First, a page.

However, the United States has not reached the Tiberius Gracchus point as in Rome or the Alexander the Great point as in Athens. There is still civilian control of the military which, below the general officer level, is committed to Virtus; murder of political opponents is strongly opposed; and there are many civilian leaders in politics and the media who understand and reject the postmodern idea of social justice. Most importantly, there is a large populace, perhaps even a majority, who instinctively understand the sensation of Virtus, as Montesquieu described it10. The nature of public involvement in a 2010 special senate election in Massachusetts and the national "Tea Party" movement throughout most of 2009 demonstrated this; they were spontaneous and without traditional political leadership. Public interest and action at the citizen level was still unfettered, principled and peaceful. The motivation, issues and tactics of both the "Tea Parties" and the special election were unique; they did not ask for benefits for their particular group, with so-called "earmarks" now being criticized. The motivation was a return to Constitutional principles, reduced government spending and an end to control of the private sector, and the tactics were civil and collegial. Participants frequently described their experience as uplifting, as a sensation, that is, as Virtus. Nevertheless, it is worthwhile to remember Rousseau's observations at the fall of the Rome republic:

The most incredible fact of all is that, in the midst of all these abuses, the vast people, thanks to its ancient regulations, never ceased to elect magistrates, to pass laws, to judge cases, and to carry through business both public and private, almost as easily as the senate itself could have done."52


History tells us that balance of power shifts are recoverable; loss of virtue is not. The real danger of the postmodern ideology is that it directly attacks Virtus, is abrupt and comes from within. The "Tea Party" movement of 2009 was a call for Virtus; it was not violent, did not demand personal benefits and appealed to ideals. Its numbers were perhaps 1% of the population. We are left with the question: is this a sufficient beachhead to reverse the postmodern threat to the U.S. republic or are we, like Cicero, past our time?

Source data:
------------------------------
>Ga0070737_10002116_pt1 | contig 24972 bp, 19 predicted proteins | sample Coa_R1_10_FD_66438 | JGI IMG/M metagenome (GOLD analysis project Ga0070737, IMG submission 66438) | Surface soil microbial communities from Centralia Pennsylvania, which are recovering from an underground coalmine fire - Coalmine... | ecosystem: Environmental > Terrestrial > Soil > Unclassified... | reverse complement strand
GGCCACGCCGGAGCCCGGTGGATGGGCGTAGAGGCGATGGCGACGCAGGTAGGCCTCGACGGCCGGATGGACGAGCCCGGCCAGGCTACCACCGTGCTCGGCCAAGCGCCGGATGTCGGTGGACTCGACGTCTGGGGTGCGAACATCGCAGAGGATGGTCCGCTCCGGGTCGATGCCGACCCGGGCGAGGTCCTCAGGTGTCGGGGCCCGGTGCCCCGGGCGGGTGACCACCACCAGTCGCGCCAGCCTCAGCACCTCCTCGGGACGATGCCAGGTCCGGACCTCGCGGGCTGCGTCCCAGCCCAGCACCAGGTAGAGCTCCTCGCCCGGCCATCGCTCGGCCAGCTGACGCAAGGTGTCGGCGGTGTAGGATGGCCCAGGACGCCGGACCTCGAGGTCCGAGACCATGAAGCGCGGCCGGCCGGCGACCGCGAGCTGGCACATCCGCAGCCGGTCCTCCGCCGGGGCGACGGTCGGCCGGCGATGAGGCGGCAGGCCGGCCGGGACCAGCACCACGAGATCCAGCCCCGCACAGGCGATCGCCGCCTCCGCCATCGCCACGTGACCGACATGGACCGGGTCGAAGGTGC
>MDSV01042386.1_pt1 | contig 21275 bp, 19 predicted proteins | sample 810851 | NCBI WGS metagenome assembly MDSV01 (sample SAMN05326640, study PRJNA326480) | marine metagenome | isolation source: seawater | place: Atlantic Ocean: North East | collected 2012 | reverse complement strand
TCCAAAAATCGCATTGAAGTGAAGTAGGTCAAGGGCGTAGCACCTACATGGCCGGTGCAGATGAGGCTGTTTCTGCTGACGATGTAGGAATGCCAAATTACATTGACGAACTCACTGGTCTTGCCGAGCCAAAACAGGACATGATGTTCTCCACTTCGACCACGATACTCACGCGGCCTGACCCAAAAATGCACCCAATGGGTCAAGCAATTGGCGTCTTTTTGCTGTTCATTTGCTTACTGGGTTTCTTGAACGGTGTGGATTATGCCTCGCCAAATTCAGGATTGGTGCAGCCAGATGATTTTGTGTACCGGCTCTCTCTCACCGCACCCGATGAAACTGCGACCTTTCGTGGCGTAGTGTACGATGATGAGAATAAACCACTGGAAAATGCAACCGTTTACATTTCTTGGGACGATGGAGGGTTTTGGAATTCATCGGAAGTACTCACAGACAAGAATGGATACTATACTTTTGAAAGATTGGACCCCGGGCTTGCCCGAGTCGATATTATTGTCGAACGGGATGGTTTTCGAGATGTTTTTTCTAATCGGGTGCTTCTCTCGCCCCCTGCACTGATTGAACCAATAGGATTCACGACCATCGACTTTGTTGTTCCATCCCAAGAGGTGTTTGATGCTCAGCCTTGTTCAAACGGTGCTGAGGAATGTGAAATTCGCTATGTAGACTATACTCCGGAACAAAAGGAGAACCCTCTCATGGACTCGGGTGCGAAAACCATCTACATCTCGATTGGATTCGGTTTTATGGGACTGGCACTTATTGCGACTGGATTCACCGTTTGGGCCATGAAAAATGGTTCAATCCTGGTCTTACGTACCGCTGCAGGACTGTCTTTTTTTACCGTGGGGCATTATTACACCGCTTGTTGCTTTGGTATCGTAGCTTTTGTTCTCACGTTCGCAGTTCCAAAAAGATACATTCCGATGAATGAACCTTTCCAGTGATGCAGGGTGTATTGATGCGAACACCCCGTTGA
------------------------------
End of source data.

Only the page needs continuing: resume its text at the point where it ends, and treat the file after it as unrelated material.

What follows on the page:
36.      Bloom, Allan, 1987: The Closing of the American Mind. Simon & Schuster, NY.    Pg. 379, 312.

37.      Hirsch, E.B., 1987: Cultural Literacy: What Every American Needs to Know. Houghton Mifflin Co., Boston, MA.  Pg. 110.

38.      Bennett, William, 2001: Broken Hearth. Doubleday, NY.

39.      Peterson, Paul, 2003: Our Schools and Our Future. Koret Task Force. Hoover Institution, StanfordUniversity, CA.

40.      Kors, Charles, 2008: On the sadness of higher education. New Criterion and Wall Street Journal, May 27, 2008. <>.

41.      McGowan, William, 2001: Coloring the News. Encounter Books, San Francisco, CA. Pg. 232.

42.      Eagleton, Terry, 2003: After Theory. Basic Books, NY. Pg. 29, 87.

43.      Taylor, Stewart and K.C. Johnson, 2007: Until Proven Innocent. St. Martins Press, NY. Pg. 420.

44.      Tribe, Lawrence, 2008: The Invisible Constitution. Oxford University Press.

45.  Hymowitz, Kay, 1999:  Ready or Not: Why Treating Children as Small Adults Endangers their Future - and Ours. The Free Press, NY. Pg. 292.

46.  Putnam, Robert, 2000: Bowling Alone. Simon & Schuster, NY. Pg. 277.

47.  Bennett, William, 1992: The Devaluing of America. Summit Books, NY.

48.  McGowan, W., Ibid., Pgs. 206, 128.

49.  Gertz, William, 2002: Breakdown. Regnery Publishing., Washington, D.C. Pgs. 58, 71, 76, Appendix A.

50.  Seaver, George, 2009: Diversity: An Ideology. Commentary Magazine Online. November 17-19, 2009.

51.  Huntington, Samuel, 2004: Who Are We. Simon & Schuster, NY. Pg. 43.

52.  Rousseau, Jean Jacques, 1754: The Social Contract. Encyclopaedia Britannica, Inc. Chicago, Ill. Book IV, ch. 4.